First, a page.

Western Lesson: Cue the Lope, Cut the Drama

What to do if your horse bucks, kicks, or refuses to move when you ask for the canter.

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Cueing your horse to canter (or lope, whichever term you prefer) can cause a bit of tension, especially if your horse has a history of kicking out, bucking or refusing to move forward.Young Rider Magazine Logo

How can you get a perfect canter transition each time you ask? Here’s how to make sure your horse is ready to canter and to cue for the canter in a relaxed way. Plus, learn how to handle your horse if he decides to act out instead of quickening his pace.

Western horse loping

Why Does My Horse Buck at the Canter?

If your horse is bucking or simply refuses when you cue for the canter, it’s important to rule out physical pain or discomfort before correcting the horse. Have a veterinarian check out your horse and ask a pro to check saddle fit.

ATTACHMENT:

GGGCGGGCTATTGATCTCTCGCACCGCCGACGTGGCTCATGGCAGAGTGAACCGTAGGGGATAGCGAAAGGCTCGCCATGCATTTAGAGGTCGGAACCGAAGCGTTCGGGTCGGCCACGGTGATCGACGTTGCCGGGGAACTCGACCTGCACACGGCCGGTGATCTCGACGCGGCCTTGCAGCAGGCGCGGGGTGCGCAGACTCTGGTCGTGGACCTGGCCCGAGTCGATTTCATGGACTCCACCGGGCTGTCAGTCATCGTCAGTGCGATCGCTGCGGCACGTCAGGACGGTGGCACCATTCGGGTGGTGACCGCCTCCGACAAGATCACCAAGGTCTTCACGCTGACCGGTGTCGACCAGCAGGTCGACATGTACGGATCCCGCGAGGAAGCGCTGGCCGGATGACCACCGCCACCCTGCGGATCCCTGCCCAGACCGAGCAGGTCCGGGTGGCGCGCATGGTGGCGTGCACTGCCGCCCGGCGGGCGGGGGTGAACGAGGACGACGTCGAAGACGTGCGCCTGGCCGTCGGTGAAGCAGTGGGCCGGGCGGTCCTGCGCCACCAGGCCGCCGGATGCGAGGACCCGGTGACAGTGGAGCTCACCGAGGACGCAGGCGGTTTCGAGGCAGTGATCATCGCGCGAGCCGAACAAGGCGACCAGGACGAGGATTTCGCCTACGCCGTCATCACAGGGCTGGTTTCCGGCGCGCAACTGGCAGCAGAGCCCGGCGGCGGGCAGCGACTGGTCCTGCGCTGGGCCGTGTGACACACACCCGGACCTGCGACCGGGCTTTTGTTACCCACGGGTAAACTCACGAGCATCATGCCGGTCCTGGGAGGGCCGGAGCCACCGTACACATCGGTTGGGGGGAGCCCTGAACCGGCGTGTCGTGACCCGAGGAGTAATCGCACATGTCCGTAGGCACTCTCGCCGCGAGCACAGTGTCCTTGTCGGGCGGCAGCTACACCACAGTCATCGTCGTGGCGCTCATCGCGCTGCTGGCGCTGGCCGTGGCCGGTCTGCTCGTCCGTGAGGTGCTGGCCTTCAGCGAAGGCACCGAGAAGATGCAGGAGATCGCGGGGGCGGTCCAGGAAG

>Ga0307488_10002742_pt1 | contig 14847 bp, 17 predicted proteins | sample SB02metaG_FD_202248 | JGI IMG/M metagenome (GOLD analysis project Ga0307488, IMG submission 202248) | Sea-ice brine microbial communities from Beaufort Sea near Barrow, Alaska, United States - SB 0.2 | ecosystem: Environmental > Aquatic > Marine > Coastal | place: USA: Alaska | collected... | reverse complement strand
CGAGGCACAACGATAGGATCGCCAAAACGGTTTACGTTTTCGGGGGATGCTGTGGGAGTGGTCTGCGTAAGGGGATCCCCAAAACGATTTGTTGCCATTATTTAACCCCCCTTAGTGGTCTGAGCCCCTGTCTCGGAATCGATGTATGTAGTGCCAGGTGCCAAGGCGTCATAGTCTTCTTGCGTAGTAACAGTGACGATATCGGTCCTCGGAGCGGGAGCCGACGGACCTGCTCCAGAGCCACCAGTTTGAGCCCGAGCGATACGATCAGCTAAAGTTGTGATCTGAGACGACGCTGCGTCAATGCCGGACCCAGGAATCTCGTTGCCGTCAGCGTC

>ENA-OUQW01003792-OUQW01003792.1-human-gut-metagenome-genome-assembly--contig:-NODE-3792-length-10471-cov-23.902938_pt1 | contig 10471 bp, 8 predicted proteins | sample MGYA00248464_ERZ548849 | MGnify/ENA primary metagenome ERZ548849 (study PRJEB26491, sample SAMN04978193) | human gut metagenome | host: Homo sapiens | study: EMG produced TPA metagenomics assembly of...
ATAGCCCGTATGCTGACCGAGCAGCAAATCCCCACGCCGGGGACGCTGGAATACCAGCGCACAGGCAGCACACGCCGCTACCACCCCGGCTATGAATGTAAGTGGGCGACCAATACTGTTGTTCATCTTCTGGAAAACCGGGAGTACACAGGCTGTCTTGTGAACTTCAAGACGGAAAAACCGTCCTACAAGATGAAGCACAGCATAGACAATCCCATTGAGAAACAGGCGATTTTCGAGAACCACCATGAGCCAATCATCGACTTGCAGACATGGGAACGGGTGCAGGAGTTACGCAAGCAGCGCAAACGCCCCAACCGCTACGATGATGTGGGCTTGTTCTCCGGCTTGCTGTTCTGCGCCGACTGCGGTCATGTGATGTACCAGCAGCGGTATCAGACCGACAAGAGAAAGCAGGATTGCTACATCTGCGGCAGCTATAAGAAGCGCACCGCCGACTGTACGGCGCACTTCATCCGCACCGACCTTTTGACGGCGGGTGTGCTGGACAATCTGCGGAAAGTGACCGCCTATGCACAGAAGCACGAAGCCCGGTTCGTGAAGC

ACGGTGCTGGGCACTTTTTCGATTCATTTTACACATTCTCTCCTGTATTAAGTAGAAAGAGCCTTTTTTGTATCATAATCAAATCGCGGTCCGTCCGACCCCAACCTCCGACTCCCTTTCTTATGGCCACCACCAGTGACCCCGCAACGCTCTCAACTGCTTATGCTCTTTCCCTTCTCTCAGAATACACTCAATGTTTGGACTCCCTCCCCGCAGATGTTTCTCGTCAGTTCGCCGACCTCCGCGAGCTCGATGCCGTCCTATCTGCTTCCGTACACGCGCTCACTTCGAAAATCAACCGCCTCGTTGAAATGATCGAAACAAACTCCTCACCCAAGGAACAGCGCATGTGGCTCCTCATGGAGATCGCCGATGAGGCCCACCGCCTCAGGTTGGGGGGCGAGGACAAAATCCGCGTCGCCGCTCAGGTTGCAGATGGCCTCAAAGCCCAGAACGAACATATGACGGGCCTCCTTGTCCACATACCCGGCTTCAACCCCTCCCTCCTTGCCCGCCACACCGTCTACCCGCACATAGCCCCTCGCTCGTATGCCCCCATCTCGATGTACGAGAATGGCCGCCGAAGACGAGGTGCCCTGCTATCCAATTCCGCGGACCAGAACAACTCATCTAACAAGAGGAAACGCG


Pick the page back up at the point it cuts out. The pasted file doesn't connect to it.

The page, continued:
Is your horse raising his head or fighting you in the transition? Ask a friend or instructor watch you to make sure that you’re not accidentally pulling on the reins at the same time you’re asking for the canter. If your horse feels a tug as soon as he takes the first big canter stride, he might get confused.

The Lope Cue

Plan ahead to make sure that you pick the perfect spot in the arena for your transition. Ask for the canter just after a turn to the long side of the arena, so you have ample space to move forward. Make your cue soft and relaxed and only use the pressure necessary to boost your horse into the canter. Take a few big breaths to help you relax and sit deeply in the saddle. Then apply these aids in order and in slow motion:

  1. Slide your outside leg back and apply pressure to your horse’s side.
  2. Lift your inside hand slightly.
  3. Push lightly forward with your seat, moving in the canter motion. At the same time, many people also like to make a kissing sound or say “canter” for a verbal cue.

Throughout the process, leave the reins loose. Continue at the canter until the horse relaxes and moves ahead without your constant pushing. Only stop when your horse is cantering well—and the decision to slow down is yours.

Troubleshooting the Canter Cue